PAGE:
The Registered Office and Christmas shutdowns

All Australian companies must have a registered office. Aside from the general compliance obligations, there are other very real and serious consequences to picking the wrong location.

This is relevant at this time of year when many businesses are closed in late December and early January.

Service of Documents

When a claimant seeks to enforce a debt or other claim against a natural person, the person is served with the documents. Unlike a natural person, a company does not have a single physical embodiment. Section 109X of the Corporations Act 2001 (Cth) recognises this and creates a special mechanism for service of documents on companies. Specifically, for the purposes of any law, a document may be served on a company by leaving it or posting it to the company’s registered office.

This creates a very real risk for the company, its directors, and shareholders. For example:

  • the registered office may not be an appropriate address for important documents;
  • the registered office may be a former accountant’s or lawyer’s premises;

In the above cases, it is possible that legal documents have been properly served, but the directors of the company remain completely unaware of the claim. Furthermore, the registered office occupant may be closed at certain times of year, particularly, during the annual Christmas shutdown.

There are typically strict timeframes for responding to legal claims and demands.

Statutory Demands for Payment

The Corporations Act 2001 (Cth) (the Act)provides that a creditor may serve a Creditor’s Statutory Demand for Payment of Debt (Statutory Demand) on a debtor company if certain conditions are met. Importantly, if the company does not pay the debt or apply to set aside the debt within twenty-one (21) days of service the company may be presumed insolvent with dire consequences for the company.

In SV Steel Supplies P/L v Palwizat [2007] QSC 24 a Statutory Demand was served on 22 December. The Court correctly determined that the Christmas holiday period had no bearing on the twenty-one (21) day period and it was outside the power of the Court to extend this time frame. The twenty-one (21) day period relates to consecutive days, and not ‘business days’.

A similar outcome was reached more recently in J & K Homes Pty Ltd v Evans Lawyers [2017] QSC 24.

Last month, a more interesting scenario was presented in Adcon Logistics Pty Ltd v Joannou Enterprises Pty Ltd  [2023] QSC 265. In that case, a Statutory Demand was served by posting the document to the registered office of the debtor company pursuant to Section 109X of the Act. Due to a mail redirect being in place, the Statutory Demand was not delivered to the registered office, but instead to a related party PO Box. As a result, the debtor company was not aware of the Statutory Demand at the time it was delivered. The Court determined that because the redirection of mail was caused unilaterally by Australia Post, the redirection could not be held against the company. In this case, it meant that delivery to the PO Box was not service to the registered office.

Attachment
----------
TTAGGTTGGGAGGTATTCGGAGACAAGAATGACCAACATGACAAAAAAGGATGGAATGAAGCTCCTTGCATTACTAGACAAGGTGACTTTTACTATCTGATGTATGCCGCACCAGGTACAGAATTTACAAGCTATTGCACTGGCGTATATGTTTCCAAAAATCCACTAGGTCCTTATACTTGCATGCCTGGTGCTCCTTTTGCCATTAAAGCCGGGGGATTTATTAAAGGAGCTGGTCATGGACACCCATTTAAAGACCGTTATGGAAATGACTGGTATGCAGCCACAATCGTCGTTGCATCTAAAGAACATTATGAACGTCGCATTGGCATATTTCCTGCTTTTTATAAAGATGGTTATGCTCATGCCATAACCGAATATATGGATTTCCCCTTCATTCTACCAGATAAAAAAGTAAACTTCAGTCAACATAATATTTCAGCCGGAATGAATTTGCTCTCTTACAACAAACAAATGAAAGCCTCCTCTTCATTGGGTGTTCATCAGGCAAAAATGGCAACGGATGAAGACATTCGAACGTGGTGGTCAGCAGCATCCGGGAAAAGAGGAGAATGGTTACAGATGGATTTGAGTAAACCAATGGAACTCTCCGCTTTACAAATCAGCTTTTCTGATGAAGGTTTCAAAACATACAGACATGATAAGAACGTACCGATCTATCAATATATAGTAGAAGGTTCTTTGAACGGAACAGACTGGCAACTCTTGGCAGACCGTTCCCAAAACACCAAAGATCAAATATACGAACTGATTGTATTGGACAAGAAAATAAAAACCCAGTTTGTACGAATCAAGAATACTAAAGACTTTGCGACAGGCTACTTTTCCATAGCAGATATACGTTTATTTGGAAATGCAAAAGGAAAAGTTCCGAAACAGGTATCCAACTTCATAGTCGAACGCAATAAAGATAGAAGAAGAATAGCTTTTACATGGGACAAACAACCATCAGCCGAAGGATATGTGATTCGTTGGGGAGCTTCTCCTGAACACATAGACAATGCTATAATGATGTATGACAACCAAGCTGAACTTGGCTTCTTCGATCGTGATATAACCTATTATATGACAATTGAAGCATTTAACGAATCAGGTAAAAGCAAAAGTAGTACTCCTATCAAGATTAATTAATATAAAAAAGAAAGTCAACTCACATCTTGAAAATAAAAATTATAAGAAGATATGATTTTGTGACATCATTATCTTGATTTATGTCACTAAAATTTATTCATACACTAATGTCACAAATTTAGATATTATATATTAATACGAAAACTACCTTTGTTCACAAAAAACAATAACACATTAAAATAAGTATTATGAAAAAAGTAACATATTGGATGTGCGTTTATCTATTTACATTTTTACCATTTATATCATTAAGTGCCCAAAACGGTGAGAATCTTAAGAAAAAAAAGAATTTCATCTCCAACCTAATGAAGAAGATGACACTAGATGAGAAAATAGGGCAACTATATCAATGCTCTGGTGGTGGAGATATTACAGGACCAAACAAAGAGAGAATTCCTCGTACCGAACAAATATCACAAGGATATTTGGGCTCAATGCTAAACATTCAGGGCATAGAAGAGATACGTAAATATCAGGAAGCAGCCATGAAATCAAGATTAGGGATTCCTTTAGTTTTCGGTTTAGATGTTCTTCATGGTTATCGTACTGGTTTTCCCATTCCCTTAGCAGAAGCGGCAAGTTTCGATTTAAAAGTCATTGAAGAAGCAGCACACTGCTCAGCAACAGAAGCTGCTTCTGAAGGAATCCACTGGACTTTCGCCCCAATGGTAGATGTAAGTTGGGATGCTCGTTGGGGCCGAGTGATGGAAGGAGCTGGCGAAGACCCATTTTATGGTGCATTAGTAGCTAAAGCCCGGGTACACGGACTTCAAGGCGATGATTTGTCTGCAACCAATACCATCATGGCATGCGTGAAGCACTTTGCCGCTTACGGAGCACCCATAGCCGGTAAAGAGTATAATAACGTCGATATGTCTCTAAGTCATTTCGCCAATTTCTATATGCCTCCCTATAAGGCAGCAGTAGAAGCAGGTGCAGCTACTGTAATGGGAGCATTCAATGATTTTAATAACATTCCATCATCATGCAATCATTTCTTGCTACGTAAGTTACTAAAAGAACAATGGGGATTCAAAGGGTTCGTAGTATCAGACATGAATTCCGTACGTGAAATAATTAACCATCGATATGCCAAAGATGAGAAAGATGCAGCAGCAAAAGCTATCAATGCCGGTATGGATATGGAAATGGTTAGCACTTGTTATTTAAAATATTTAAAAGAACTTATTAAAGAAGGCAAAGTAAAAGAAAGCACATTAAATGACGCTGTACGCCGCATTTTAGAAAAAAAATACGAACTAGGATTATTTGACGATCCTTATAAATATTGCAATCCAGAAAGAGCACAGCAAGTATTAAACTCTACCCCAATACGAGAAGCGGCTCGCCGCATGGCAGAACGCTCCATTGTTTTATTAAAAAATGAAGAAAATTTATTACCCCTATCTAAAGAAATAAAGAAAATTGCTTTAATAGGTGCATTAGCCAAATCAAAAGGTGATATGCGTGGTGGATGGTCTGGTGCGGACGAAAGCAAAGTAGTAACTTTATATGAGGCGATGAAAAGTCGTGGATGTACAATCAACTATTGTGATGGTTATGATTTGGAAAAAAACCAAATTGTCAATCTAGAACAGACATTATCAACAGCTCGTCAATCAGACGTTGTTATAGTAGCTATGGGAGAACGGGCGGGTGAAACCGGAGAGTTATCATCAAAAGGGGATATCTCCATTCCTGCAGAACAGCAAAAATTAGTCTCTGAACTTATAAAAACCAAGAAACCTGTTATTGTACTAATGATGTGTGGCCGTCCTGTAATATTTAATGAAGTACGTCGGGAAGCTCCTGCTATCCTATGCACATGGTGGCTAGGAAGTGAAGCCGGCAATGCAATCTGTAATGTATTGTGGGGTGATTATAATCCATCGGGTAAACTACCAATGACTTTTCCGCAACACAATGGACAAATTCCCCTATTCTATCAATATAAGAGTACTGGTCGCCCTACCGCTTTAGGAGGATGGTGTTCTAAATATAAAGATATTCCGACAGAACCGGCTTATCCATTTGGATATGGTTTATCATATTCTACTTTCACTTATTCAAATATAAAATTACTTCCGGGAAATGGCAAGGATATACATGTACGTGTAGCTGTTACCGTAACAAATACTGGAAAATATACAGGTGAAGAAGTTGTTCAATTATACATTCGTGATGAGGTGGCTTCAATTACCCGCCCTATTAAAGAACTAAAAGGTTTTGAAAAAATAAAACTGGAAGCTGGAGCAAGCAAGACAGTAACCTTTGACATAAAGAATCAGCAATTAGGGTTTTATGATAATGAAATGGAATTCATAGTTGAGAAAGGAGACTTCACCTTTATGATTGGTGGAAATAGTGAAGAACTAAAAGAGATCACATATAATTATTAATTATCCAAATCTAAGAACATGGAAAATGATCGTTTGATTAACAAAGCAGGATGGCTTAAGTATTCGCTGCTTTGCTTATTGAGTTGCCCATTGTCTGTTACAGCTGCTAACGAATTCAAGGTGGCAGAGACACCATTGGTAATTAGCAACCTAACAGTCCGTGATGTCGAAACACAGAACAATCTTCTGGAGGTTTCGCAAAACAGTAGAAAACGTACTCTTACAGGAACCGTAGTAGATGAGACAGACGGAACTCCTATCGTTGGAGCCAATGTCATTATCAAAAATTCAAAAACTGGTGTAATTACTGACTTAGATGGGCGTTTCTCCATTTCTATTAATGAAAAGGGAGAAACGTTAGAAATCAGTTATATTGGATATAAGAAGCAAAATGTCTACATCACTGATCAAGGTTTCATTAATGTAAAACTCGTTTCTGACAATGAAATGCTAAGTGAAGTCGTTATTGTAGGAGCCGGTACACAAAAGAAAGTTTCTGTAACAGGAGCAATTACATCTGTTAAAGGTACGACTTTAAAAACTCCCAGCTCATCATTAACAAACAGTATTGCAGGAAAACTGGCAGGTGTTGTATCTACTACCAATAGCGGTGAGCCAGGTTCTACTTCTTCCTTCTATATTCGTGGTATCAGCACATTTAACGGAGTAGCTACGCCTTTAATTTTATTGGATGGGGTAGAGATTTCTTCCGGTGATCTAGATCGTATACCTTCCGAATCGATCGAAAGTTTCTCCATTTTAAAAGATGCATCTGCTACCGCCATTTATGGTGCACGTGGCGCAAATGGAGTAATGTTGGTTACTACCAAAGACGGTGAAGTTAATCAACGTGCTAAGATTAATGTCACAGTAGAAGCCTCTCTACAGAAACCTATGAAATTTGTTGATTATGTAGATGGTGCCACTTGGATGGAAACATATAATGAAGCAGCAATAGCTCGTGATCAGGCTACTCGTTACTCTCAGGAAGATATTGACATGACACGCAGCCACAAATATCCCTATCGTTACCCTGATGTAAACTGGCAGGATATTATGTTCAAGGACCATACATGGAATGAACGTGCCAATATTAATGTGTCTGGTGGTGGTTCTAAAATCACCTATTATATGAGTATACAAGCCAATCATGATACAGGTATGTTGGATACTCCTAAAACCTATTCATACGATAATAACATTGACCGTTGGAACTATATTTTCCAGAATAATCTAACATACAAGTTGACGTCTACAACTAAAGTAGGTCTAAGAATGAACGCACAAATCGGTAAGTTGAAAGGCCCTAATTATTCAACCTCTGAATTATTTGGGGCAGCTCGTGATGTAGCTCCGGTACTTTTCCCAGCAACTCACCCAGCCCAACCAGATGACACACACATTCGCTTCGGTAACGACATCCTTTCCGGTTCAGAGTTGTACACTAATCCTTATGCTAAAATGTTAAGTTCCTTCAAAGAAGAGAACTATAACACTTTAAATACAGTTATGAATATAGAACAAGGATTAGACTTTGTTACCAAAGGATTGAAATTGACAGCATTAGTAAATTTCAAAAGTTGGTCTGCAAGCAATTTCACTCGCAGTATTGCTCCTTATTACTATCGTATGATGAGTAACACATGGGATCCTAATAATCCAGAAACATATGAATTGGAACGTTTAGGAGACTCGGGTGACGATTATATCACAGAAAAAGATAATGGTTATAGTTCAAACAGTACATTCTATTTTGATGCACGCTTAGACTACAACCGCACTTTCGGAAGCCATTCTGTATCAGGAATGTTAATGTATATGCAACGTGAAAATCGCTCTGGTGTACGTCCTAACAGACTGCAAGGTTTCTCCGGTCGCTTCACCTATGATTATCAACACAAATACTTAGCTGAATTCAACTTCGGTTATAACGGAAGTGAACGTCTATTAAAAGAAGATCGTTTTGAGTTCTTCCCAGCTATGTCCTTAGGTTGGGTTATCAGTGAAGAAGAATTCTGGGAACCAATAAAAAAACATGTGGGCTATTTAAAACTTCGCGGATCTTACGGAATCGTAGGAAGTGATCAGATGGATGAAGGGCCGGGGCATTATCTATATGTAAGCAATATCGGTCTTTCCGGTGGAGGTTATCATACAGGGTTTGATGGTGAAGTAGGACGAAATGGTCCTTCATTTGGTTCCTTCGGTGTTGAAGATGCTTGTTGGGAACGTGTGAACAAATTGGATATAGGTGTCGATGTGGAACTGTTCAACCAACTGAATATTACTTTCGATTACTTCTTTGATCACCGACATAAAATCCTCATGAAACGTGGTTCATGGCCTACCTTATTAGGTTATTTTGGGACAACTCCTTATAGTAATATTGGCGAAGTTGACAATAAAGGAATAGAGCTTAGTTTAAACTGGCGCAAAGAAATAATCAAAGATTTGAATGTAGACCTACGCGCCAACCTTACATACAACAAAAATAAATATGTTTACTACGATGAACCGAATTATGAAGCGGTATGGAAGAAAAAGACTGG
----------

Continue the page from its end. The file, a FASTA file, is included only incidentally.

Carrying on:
Key takeaways

The rules in relation to service of documents and resulting timeframes are very strict. Importantly, it is not always relevant whether the directors, officers, or indeed any personnel of the company are in fact aware of service of documents. Systems must be in place to avoid loss of legal rights.

If you are a director or officer of a company, consider:

  • are you aware of the current registered office recorded with ASIC?
  • if a professional advisor or third party occupies the registered office, have you checked their office closures, particularly over Christmas and New Year?
  • will the occupant of the registered office have systems in place to check mail during this period?

If you have any questions about Christmas shutdowns, NB Commercial Law office remains ready and able to assist with these matters.

Give NB Commercial Law a call, we offer an complimentary consultation and are happy to help. 

Please email us via [email protected] or call +61 (07) 3876 5111 to book a consultation.

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About the Author

Daniel Dash has over ten (10) years of experience in commercial and corporate law and is a Director of Commercial Law team at No Borders Law Group. His areas of focus include contractual disputes, commercial transactions, finance, corporate advisory services and trusts.

His practice areas also include business structuring, shareholder contracts, corporate law, commercial litigation, commercial property, intellectual property, taxation and business succession planning.

Daniel works with company directors and business owners to achieve results that align with client objectives. In all matters, he endeavours to provide practical recommendations and develop clear and effective strategies.

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